AGRICULTURAL CREDIT: RUSSIA WEIGHTS ON FIRST TERM, DISAPPOINTMENT SOLVENT
by Julien Ponthus
PARIS (Reuters) – Crédit Agricole SA reported a sharp drop in profits in the first quarter on Thursday after it had set aside more than half a billion euros in provisions related to its exposure to Russia and Ukraine.
A lower-than-expected solvency ratio, higher-than-expected costs and favorable comparisons with its largest French competitors, BNP Paribas and Société Générale weighed on the group’s share price: it fell 2.13% to 10.18 euros in the middle of the morning. large drop in the CAC 40 index. , Then up 1.83%.
At the same time, Societe Generale won 1.72% and BNP Paribas 1.98%.
Crédit Agricole SA (CASA), France’s second-largest listed bank, said its net profit fell 47.2% year-on-year to 552 million euros after opting for “cautious” potential supply losses due to Russia’s invasion of Ukraine.
It has thus the full provision, ie for 195 million euros, the value of the equity of its Ukrainian subsidiaries, while the provisions on exposure to Russia amount to 389 million.
“The group has, financially, made a choice of prudence in the face of very low proven risk,” the general manager, Philippe Brassac, stated during a press briefing.
Without this choice, net profit for the quarter would increase by 10% and exceed one billion euros, he added, highlighting the increase in revenue across the group’s division and a reduction in the cost of risk outside Russia.
Some analysts point out, however, that costs were higher than estimated and are concerned about the 0.9 point decline in three months in the CET1 (core equity tier one) solvency ratio, to 11% at the end of March .
“We expect this to penalize the stock because that means excess capital is gone when there could be more wind against this year,” Jefferies said in a note, judging the overall quarterly results “not good enough”.
Exposure to Russia reduced by 20%
Crédit Agricole SA, which has suspended all activities in Russia, added that its exposure to this market has decreased by $ 1.1 billion since the beginning of the war and represents $ 4.4 billion at the end of March.
His chief financial officer, Jérôme Grivet, explained that given the financial strength of the group’s Russian counterpart, he was not particularly concerned about the risk of additional losses linked to residual exposure.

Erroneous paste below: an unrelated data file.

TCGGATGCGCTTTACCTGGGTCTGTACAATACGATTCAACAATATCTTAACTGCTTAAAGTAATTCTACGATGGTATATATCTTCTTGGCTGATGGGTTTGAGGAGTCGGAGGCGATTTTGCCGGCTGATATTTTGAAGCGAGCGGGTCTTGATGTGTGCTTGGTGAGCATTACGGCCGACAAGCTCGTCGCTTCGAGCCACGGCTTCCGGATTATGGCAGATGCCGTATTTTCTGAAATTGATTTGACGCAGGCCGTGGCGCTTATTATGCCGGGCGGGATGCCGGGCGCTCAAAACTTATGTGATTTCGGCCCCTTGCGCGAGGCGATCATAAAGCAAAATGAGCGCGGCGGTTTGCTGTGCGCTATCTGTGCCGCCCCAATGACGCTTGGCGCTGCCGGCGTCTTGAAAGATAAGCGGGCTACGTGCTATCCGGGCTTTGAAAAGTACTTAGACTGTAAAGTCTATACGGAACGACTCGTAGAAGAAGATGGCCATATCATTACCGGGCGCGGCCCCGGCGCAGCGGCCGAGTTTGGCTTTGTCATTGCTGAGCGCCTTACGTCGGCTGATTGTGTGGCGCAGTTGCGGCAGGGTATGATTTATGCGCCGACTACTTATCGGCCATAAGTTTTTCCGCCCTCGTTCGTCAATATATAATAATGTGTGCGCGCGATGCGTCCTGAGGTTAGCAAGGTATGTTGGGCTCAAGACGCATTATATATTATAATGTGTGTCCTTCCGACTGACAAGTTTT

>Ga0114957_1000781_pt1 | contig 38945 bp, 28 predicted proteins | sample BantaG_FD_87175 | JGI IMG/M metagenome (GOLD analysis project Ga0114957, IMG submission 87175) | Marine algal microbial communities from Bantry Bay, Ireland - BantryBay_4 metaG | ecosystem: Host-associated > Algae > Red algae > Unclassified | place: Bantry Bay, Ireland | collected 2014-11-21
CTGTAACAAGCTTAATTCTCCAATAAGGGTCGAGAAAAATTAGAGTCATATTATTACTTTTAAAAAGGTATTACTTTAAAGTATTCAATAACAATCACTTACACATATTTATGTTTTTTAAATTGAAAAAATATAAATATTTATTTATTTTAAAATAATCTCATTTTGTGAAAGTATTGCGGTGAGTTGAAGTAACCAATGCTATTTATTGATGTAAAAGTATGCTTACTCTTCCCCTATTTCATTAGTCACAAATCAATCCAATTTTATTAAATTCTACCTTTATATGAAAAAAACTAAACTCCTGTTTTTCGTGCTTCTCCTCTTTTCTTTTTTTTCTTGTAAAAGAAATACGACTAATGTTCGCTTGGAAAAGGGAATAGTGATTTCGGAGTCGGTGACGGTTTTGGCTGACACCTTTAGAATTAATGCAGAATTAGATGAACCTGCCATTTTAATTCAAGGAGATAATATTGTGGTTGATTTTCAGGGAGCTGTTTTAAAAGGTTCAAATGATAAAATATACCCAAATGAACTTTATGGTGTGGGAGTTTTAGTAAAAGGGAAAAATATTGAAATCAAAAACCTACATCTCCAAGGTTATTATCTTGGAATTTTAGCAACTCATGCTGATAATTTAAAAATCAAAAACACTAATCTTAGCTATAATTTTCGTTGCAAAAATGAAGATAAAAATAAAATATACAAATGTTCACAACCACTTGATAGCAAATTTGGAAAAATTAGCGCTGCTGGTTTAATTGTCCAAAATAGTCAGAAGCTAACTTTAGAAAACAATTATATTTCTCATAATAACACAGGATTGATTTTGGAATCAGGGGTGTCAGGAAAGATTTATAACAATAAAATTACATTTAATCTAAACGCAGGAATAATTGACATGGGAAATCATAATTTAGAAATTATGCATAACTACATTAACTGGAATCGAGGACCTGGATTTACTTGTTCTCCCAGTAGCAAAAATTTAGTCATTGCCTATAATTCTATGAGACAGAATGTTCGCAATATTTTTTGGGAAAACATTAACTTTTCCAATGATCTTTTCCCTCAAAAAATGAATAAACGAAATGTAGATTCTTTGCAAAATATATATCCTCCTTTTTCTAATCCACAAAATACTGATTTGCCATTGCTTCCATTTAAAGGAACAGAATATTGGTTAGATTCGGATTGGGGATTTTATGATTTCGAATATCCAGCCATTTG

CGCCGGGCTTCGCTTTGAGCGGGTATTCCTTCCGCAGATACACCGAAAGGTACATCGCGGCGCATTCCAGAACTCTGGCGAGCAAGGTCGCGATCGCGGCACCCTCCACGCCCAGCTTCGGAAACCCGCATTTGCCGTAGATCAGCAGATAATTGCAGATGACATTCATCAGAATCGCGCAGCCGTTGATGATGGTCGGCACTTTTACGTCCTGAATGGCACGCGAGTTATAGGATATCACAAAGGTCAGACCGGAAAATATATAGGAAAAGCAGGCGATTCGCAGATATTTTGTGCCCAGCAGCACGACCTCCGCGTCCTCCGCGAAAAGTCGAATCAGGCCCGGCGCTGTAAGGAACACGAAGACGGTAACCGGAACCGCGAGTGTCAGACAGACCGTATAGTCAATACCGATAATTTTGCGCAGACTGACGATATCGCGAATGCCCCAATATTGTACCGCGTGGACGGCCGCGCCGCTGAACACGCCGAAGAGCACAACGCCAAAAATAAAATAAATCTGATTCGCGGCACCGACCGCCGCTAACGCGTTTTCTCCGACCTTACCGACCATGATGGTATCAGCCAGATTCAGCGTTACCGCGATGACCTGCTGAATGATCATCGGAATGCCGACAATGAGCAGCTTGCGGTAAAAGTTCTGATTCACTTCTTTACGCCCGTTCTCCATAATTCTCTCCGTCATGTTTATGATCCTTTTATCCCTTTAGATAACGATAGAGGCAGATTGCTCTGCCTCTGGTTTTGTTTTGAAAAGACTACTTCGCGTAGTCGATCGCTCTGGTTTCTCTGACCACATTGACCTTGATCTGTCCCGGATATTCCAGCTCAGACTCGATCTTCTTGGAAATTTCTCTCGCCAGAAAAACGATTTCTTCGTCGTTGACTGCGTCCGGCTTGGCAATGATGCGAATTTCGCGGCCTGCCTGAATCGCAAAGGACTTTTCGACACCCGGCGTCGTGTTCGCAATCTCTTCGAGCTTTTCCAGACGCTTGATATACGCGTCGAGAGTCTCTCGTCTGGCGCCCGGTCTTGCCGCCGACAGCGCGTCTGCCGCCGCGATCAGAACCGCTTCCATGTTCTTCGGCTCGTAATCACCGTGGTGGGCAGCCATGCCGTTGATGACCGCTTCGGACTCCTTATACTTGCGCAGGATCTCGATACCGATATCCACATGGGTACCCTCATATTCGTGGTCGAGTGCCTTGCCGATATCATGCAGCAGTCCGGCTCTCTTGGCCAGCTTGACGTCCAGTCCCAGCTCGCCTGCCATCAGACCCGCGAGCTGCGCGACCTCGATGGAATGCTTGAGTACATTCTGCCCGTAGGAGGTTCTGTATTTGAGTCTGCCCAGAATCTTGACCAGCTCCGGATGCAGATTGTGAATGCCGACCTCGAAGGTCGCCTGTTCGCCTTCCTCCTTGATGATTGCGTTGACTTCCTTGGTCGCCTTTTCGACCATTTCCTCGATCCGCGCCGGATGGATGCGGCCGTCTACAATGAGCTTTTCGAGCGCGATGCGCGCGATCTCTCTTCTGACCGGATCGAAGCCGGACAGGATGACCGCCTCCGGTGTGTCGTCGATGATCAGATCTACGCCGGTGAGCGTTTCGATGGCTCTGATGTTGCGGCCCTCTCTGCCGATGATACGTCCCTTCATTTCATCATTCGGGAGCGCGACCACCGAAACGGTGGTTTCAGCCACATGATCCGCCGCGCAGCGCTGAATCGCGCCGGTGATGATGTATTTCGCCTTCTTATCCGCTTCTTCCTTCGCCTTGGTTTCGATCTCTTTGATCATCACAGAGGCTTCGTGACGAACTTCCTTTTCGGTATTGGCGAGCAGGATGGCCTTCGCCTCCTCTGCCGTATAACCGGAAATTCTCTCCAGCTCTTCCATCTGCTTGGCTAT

The group, which has set a goal of distributing half of its profits to its shareholders, has confirmed its intention to pay a dividend of 1.05 euros per share for 2021, which includes a redemption of 0.20 euros in dividends for 2019., the payment which was hindered by regulatory constraints.
In the first quarter, net banking income (NBI) increased by 8.1% to 5.938 billion euros, with the group’s entire business posting growing revenue.
Corporate banking and investment (BFI) activity posted a 4.3% growth in their hidden revenues to 1.425 billion euros despite a 2.8% decline in these market draws. Revenue from the Fixed Rate, Currency and Commodity (FICC) division fell 9.1%, a decline only partially offset by the 40.1% jump in equity activity.
Amundi, a listed asset management subsidiary, posted quarterly revenue of 835 million euros last month, an increase of 8.4% year-on-year, thanks to a 15% growth in assets under management.
The group’s leaders declined to give details of external growth strategies in Italy but said they hoped to develop the partnership with Banco BPM, in which Crédit Agricole took 9.2%, which fueled speculation about a possible control. .
They also declined to mention their medium- and long-term goals, which will be part of the strategic plan for 2025, the presentation of which is scheduled for June 22.
(Report by Julien Ponthus, French version by Marc Angrand, edited by Kate Entringer)